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Springfield College President Mary-Beth Cooper has Q&A With Students

Ever since Dr. Mary Beth Cooper stepped onto campus last fall, the atmosphere around campus has felt different. Although new ideas and plans pop up every day, one thought seemed to stick in the president’s mind.

Pat Kenney
Managing Editor

Photo Courtesy: Drew Broffman
Photo Courtesy: Drew Broffman

Ever since Dr. Mary Beth Cooper stepped onto campus last fall, the atmosphere around campus has felt different. Although new ideas and plans pop up every day, one thought seemed to stick in the president’s mind.

As a new member of Springfield College, Dr. Cooper wanted to hear our voices. After all, Springfield is our home for most of the year and if there needs to be improvement, then it should be heard.

Diving right into her presidency, Cooper opened the floor up to the students. Suggestion boxes planted all around campus within her first month showed that she was willing to take the time and listen to what students had to say.

And listen she did.

After reading every suggestions and making sure every voice was heard, President Cooper developed a vision for Springfield College’s future. Five strategies emerged from her ideas, the administrative staff’s ideas and most importantly the students’ ideas.

Her five strategies for Springfield College’s development and future are Marketing and Strategic Communications, Safety, Enrollment, Diversity and Non-tuition Revenue Generation.

At a Springfield Student run forum held on Thursday, Nov. 6, President Cooper discussed each strategy and also added a sixth. Stating that if she were to have another strategy, making the campus greener would be it.

This strategy was not only discussed heavily at the forum but it is already starting to appear on campus. With double sided and follow-me printing, free water bottles given to every student and an iPad initiative, aimed at cutting down printing, in the works, Springfield has started to lean towards the green.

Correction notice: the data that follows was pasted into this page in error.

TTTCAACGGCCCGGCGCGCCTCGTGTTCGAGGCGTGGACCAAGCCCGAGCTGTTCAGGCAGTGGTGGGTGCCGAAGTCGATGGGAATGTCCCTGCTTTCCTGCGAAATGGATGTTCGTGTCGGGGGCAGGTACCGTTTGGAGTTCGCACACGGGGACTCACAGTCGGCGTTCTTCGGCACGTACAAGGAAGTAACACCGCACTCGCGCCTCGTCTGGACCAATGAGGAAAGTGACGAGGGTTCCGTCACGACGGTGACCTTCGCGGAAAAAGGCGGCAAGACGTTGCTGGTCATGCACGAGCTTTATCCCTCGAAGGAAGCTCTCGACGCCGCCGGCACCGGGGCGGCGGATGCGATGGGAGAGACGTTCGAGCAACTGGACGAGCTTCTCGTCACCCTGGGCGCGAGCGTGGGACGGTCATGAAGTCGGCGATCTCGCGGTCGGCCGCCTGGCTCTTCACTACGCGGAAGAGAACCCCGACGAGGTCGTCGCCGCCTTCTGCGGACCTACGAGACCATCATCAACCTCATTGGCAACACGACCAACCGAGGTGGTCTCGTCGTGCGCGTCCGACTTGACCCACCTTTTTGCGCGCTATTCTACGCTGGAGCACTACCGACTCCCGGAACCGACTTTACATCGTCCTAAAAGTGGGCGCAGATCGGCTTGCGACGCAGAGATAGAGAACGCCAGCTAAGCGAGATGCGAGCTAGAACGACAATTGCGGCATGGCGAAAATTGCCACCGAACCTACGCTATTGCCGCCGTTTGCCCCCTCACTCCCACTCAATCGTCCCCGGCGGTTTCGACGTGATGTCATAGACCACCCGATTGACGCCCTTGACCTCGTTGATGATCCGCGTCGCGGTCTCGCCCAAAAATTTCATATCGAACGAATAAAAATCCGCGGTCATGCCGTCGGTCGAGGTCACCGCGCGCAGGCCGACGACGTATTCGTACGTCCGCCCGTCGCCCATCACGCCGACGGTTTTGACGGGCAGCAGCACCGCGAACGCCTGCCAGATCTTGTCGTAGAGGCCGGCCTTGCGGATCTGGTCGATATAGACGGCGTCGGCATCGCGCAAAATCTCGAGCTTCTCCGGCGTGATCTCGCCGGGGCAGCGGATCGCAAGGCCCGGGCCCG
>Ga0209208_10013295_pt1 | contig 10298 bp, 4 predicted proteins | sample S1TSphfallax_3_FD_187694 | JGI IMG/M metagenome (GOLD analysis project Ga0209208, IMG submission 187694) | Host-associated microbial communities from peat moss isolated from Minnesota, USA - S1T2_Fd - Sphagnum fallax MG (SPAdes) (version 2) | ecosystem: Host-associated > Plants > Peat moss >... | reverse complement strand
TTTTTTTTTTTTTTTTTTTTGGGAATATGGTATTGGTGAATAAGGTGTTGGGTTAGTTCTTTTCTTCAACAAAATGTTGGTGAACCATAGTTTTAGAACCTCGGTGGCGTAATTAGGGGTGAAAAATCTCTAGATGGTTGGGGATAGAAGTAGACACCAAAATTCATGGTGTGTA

But that is not the only strategy starting to work its magic. As of last spring, students have been giving advice to where new blue lights should be placed on campus in order to ensure students stay safe at all times of the day.

Also, Springfield College has been added to the Common Application making it easier for perspective students to apply. This was President Cooper’s way of increasing enrollment and interest after 2013’s smaller than normal incoming class size.

Cooper mentioned that she wanted to boost enrollment and one way to do that was to broadcast and promote Springfield College as much as possible. However, what comes along with that is standing out from the rest.

While being placed on the Common App makes it easier to apply to Springfield College, it does not help it from standing out from every other school. The rebranding process, however, does.

Making the triangle relevant again is Cooper’s main focus for rebranding. What does Springfield College have that other schools across the country do not? How can we better bring students in and keep them here?

Those questions and many more are being asked and eventually, hopefully, answered. Springfield College is a special place and being able to showcase that to perspective students would, as President Cooper put it, make the way to build a stronger future.

With rebranding the college comes rethinking about how Springfield is set up and what can be changed from the inside. Many colleges are strictly ten-month operations. From September to June, campuses thrive but come July and August they are no better than the Sahara Desert.

What if Springfield were to become a beautiful luscious thriving paradise for all 12 months? Whether it would be year round courses offered on campus or online, a 12-month operation would change the game.

A year round system would reel in more money that could be put towards Cooper’s other strategies as well as other things. Let’s face it; Springfield College is a business, and a 12-month operation would make it much more successful.

Change and development seem to be President Cooper’s approach and so far it seems to be working. However, it is not just her who controls what happens on campus or to Springfield College.

The largest body on campus is the students. They have the majority and they can become the change they want to see, but only if they push for it.

If change is what you want then step up and say something because Cooper has one consistent message.

It is not her that runs the school it is the students. It is her job to make sure that every voice is heard and that Springfield College continues to strive and push towards the future.

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